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Government releases new electric vehicle infrastructure strategy

Back in March 2022 the UK Government announced its new Electric Vehicle (EV) Infrastructure Strategy. It details the vision and action plan of the government for the rollout of electric vehicle charging infrastructure in the UK. According to the government, they intend to achieve the EV infrastructure goals before the phase-out dates. The vision is to end the sale of new petrol and diesel vehicles by 2030 and for all new vans and cars to achieve zero emissions by 2035.

Undoubtedly, there is an increase in the number of electric vehicles on UK roads. However, making a good number of electric vehicle charging points available is a huge challenge. The Electric Vehicle Charging Infrastructure Strategy policy paper states that the government will strive to make at least 300,000 public charging points available by 2030.

Here are some EV stats:

Currently, there are over 30,000 public charging stations across 19,000 locations across the UK (as on March 2022).
Of these, over 5,400 are public fast charging stations spread over 3,300 locations.
600 EV chargers are added to UK roads every month
100 of the newly-added EV chargers are fast chargers.
The current EV charging infrastructure serves the needs of around 750,000 plug-in vehicles.

What Areas Do The Electric Vehicle Charging Infrastructure Strategy Focus On

1.  Easy Access To Dependable Public Charging Points

The government wants everyone to have access to reliable public charge points near them. At present, there are considerable disparities in the deployment of charging infrastructure. The present charging point rollout is mostly market-led and not strategically placed.

The new policy aims to overcome these issues and ensure that EVs have quick access to public charging stations without searching for them.

2.  On And Off-Street Charging For All Drivers
The government wants to provide effortless on and off-street charging for private drivers and businesses. At present many EV users charge their vehicles from home regularly. However, this may not be a choice for all. The policy paper aims to give EV drivers quick access to powerful charging points wherever they are located. They can enjoy both off-street and on-street charging options.

3.  Creating A Network of Advanced EV Chargers
The new policy aims to establish a reliable network of powerful EV charge points along major roads. For EV drivers, this indicates a broader choice. They can fast charge on long journeys and need not invest in expensive electric cars with the bigger batteries and the longer range.

4.  Economical Public Charging Facilities
The new policy commits to providing affordable, inclusively designed public charging facilities. It ensures that EV drivers can access affordable and reasonably priced public charging. It also plans to offer standards for disability access.

5.  Integrated Smart Energy System
The new policy also focuses on seamlessly incorporating EV infrastructure into a smart energy system. It will have features that optimise EV charging infrastructure. By incorporating smart charging into existing EV charging systems, drivers can enjoy multiple benefits, such as better energy demand management and reduced EV charging cost.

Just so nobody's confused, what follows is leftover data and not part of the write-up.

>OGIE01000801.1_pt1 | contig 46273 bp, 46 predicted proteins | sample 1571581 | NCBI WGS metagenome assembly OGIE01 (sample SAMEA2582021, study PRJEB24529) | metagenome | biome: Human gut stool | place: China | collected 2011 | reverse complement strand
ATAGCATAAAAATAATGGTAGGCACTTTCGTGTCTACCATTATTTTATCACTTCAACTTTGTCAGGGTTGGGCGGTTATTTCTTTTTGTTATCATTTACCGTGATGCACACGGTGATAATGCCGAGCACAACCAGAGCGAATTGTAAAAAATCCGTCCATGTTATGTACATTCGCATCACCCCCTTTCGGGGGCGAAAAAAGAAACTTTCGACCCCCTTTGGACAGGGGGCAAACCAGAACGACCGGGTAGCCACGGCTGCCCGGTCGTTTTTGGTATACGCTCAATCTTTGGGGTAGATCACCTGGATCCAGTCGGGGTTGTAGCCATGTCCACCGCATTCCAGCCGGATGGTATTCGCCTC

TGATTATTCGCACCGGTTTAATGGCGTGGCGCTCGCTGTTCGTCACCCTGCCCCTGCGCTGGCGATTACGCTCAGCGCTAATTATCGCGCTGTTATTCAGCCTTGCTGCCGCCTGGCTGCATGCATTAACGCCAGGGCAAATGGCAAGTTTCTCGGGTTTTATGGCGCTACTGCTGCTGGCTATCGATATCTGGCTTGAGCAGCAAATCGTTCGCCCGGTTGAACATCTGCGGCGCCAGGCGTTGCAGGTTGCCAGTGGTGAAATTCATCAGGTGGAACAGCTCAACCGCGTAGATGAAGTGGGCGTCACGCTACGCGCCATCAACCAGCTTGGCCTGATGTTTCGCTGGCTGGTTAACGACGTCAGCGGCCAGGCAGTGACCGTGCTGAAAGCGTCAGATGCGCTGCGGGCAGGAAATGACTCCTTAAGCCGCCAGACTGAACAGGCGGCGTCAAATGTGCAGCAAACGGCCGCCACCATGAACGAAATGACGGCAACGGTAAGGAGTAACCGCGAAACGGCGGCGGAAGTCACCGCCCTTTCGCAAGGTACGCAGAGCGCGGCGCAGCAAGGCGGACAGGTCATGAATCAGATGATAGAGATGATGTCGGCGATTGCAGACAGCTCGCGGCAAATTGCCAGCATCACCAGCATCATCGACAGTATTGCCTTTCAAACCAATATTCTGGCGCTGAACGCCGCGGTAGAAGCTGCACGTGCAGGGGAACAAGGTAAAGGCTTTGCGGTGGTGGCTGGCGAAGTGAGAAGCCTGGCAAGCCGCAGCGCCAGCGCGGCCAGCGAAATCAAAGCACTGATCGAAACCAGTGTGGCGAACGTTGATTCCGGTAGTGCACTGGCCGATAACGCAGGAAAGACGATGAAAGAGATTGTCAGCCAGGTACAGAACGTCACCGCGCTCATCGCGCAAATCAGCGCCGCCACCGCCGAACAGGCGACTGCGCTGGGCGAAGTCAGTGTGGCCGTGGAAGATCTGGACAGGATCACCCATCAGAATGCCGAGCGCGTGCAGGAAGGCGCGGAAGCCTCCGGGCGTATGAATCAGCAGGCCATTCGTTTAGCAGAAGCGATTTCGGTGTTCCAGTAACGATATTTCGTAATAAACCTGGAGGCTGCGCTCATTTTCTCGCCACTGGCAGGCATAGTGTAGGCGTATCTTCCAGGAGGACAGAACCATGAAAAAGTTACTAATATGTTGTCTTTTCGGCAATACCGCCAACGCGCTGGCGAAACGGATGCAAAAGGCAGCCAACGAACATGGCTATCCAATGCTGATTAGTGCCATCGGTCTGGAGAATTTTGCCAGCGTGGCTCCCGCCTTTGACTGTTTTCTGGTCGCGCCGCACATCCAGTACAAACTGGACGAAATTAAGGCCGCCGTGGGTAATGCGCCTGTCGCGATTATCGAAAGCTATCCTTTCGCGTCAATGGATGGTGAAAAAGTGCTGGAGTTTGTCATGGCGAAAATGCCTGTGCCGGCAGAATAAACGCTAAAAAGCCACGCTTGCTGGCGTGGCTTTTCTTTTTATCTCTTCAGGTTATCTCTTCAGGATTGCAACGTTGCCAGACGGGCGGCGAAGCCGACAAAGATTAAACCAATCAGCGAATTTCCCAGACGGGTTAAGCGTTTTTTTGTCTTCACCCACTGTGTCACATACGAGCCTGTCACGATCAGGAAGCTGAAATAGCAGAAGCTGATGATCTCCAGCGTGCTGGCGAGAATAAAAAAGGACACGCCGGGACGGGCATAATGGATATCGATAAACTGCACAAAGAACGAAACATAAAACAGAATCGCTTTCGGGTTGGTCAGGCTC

6.  A closer look at the new Electric Vehicle Infrastructure strategy shows that the government acknowledges that electric cars are the future of UK roads. A carefully structured action plan is imperative to ensure that this transition is carried out fairly and smoothly. The new EV charging infrastructure policy takes into account all these aspects.

In terms of what this means to the leasehold sector…..
Officials from the DfT, seem to understand the incompatibility between the level of grant (at 75%) and the inability of most landlords (due to lease terms) to recover from service charge payers the balance between grant and actual cost, the grant remains at 75%.  However, the Future of Transport Regulatory Review – which is examining areas where transport law is either outdated or a barrier to innovation is ongoing. In particular the Review Team have been looking at what powers might need to be introduced in order that the government’s aspirations for the charging of EVs can be better realised and particularly so in the residential sector. 

So on behalf of so many of our Clients as leaseholders we can but hope that the concerns of the leasehold sector will be taken into account in this review and that changes will be made to the level of grant or (as has happened in the non-residential sector) so that landlords can adapt to modern requirements.  Although the grant remains at 75%, the one thing that has happened as promised, is the introduction of an on-line application process which was rolled out of 4 August 2022 and which incorporates a number of changes which we proposed to the DfT’s consultants (Capgemini) last year.   The sad fact remains that little use can be made of the grant at its current level.

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